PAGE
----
My friend Pastor B.D. Christensen said something so good Sunday morning that I woke up and wrote it down: ”[something something] ... about making peace with the mistakes of the past [blah blah blah] and learning from them. It’s slippery ground, in general, to judge past actions by present standards and with a benefit of hindsight that is, morally, highly questionable.”
And immediately I thought about the Minneapolis Park Board voting to rename Lake Calhoun as Lake Bde Maka Ska because the man for whom it was named back in 1820 was a slavery enthusiast from South Carolina and an author of the Indian Removal Act and also, judging from his pictures, ugly as a mud fence.
Renaming is a slippery business. I knew a Cheryl back in 1969 who became Saffron and it didn’t work out and a few years later she resumed her Cherylness. The Triborough Bridge in New York City was renamed the Robert F. Kennedy Bridge, but if you were to ask directions to that bridge, you might wind up in Pennsylvania, a state named for the common pencil. This will happen with Lake Bde Maka Ska. The name will appear on signage but when people look at that body of water, they will think “Calhoun.” The effect of this on the slave trade in Minneapolis will be slight.
On the other hand, Jean-Louis Kerouac did well to rename himself Jack. A Jean-Louis would be unlikely to write “On the Road” but a Jack Kerouac -- the road was right up his alley. In 1963, Idlewild Airport on Long Island was renamed JFK, which stuck, thanks to the clumsiness of “Idlewild” -- no large airport is idle, and airline passengers do not care to think of aviation in terms of wildness -- and besides that, JFK rhymes. Fine and good. And back in the 18th century, Francois-Marie Arouet did a smart thing by taking the pen name of Voltaire.
That name worked out well for Marie -- it lent an electricity to his work. For example, his statement: “Any one who has the power to make you believe absurdities has the power to make you commit injustices.” We might not believe that coming from a Marie. And how considerate of him to say it in English rather than French.
The greatest absurdity of our time is You Know Whom, which goes without saying but I will anyway. What his election showed is that a considerable number of people, in order to demonstrate their frustration with the world as it is, are willing to drive their car, with their children in the backseat, over a cliff, smash the radiator, bust an axle, and walk away feeling good about themselves. No other president in modern times has been held in contempt by a preponderance of people from the moment he said, “So help me, God.” The playboy blather, the smirk of privilege, the stunning contempt for factual truth — how can the country come together when the president has nothing in common with 98 percent of the rest of us?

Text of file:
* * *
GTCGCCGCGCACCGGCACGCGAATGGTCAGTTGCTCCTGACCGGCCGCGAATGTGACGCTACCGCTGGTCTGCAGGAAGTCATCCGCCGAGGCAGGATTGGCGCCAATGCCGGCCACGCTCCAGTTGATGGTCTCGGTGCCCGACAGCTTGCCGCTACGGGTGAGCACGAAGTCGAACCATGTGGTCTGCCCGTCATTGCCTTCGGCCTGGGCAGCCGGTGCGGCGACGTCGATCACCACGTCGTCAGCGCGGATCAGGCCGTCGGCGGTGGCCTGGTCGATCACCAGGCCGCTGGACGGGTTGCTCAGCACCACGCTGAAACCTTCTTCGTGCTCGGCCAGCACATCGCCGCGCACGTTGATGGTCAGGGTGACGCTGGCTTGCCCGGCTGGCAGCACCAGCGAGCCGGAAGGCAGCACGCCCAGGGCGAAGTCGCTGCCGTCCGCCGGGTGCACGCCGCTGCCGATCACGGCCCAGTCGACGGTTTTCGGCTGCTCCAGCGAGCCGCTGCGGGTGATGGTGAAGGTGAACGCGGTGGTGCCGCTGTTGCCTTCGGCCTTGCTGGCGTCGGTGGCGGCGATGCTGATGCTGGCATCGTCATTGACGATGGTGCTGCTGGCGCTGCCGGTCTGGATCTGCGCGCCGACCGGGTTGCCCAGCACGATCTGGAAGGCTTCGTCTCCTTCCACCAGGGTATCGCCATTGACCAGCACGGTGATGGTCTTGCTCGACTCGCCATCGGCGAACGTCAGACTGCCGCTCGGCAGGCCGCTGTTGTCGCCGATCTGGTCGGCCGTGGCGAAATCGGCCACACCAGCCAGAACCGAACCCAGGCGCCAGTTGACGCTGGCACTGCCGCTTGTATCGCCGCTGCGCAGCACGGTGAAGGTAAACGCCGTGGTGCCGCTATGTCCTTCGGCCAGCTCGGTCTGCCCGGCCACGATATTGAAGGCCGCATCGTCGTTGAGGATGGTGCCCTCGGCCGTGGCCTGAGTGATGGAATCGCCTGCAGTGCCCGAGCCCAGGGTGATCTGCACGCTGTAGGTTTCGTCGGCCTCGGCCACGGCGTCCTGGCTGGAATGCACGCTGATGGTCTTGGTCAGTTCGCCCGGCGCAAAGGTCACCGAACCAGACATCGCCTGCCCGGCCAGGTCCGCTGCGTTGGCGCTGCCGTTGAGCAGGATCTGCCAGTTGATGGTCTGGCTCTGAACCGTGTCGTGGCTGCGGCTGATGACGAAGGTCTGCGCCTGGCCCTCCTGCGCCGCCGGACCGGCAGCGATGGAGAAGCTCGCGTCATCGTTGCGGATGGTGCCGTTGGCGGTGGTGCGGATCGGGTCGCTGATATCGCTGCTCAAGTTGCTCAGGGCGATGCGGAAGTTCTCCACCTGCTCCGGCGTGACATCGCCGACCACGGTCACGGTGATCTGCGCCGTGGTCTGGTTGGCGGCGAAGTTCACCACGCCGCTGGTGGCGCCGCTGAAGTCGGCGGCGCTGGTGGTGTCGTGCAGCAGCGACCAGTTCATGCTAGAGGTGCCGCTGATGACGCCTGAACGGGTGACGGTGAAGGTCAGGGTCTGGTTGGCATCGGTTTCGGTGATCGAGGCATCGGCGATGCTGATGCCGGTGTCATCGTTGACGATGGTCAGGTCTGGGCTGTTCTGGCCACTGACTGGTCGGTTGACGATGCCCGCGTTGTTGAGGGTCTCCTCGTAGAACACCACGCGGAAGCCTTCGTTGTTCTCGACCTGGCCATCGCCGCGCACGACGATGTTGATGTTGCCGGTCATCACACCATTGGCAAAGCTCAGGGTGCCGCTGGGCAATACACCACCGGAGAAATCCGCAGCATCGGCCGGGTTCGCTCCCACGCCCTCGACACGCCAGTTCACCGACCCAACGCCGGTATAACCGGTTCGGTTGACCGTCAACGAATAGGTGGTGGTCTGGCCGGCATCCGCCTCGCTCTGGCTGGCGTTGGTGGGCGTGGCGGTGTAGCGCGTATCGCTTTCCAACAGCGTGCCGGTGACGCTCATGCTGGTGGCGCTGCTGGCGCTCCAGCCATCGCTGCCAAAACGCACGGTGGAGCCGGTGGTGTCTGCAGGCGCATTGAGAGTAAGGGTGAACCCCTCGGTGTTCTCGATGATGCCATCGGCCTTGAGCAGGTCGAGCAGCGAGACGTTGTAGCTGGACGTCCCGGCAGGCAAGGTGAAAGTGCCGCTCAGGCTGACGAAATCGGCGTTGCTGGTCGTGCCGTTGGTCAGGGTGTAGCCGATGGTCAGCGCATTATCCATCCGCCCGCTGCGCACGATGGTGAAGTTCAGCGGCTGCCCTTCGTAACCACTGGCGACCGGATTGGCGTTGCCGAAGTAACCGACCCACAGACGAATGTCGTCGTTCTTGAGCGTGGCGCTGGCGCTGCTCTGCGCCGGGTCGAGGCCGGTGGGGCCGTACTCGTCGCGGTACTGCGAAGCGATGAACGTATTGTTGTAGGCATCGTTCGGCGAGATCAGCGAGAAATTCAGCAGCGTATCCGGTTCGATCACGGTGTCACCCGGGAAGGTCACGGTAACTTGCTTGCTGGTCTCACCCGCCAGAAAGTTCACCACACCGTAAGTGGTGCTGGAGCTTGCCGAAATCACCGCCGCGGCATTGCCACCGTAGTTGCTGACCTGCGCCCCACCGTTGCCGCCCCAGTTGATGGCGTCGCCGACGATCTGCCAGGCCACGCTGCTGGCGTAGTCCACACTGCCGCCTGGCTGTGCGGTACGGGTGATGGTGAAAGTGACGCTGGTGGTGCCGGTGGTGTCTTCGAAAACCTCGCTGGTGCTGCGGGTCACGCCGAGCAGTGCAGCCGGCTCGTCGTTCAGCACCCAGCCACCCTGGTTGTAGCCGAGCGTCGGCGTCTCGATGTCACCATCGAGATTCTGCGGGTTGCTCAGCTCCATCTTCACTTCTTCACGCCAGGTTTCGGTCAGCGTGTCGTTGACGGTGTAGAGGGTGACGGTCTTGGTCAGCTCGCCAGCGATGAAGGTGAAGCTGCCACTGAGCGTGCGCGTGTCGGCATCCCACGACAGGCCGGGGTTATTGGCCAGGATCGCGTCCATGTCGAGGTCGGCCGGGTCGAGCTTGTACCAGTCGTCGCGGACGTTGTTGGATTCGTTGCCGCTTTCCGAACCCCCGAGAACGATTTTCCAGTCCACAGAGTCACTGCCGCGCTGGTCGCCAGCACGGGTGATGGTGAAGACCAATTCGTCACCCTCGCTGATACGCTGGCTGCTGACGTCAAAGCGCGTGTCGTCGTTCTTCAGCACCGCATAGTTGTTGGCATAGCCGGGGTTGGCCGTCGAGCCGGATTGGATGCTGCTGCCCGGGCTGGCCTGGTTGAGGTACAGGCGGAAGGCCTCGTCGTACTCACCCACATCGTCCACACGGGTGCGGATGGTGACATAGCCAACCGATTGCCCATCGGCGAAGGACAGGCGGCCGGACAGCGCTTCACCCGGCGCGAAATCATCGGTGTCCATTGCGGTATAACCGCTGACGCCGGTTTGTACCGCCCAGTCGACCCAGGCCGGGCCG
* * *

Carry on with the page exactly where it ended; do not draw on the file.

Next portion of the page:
And then there is Sen. Al Franken. He did USO tours overseas when he was in the comedy biz. He did it from deep in his heart, out of patriotism, and the show he did was broad comedy of a sort that goes back to the Middle Ages. Shakespeare used those jokes now and then and so did Bob Hope and Joey Heatherton when they entertained the troops. If you thought that Al stood outdoors at bases in Iraq and Afghanistan and told stories about small-town life in the Midwest, you were wrong.
Miss Tweeden knew what the game was and played her role and on the flight home, in a spirit of low comedy, Al ogled her and pretended to grab her and a picture was taken. Eleven years later, a talk show host in L.A., she goes public with her embarrassment, and there is talk of resignation. This is pure absurdity and the atrocity it leads to is a code of public deadliness. No kidding.
Sen. Franken should change his name to Newman and put the USO debacle behind him and then we’ll change frankincense to Febreeze. Remove the slaveholder Washington from our maps, replacing him with Wampanoag, and replace Jefferson, who slept with Sally Hemings — consensual? I doubt it — with Powhatan, and what about the FDR Drive in New York, named for a man who was unfaithful to his wife? Let’s call it RFD and let it go at that.
Garrison Keillor is an author and radio humorist whose Post columns began in 2016, after he left his radio show, “A Prairie Home Companion.” The column, he says, aims to be “funny, cheerful, firmly set in the present, written in American.” He lives in St. Paul, Minnesota.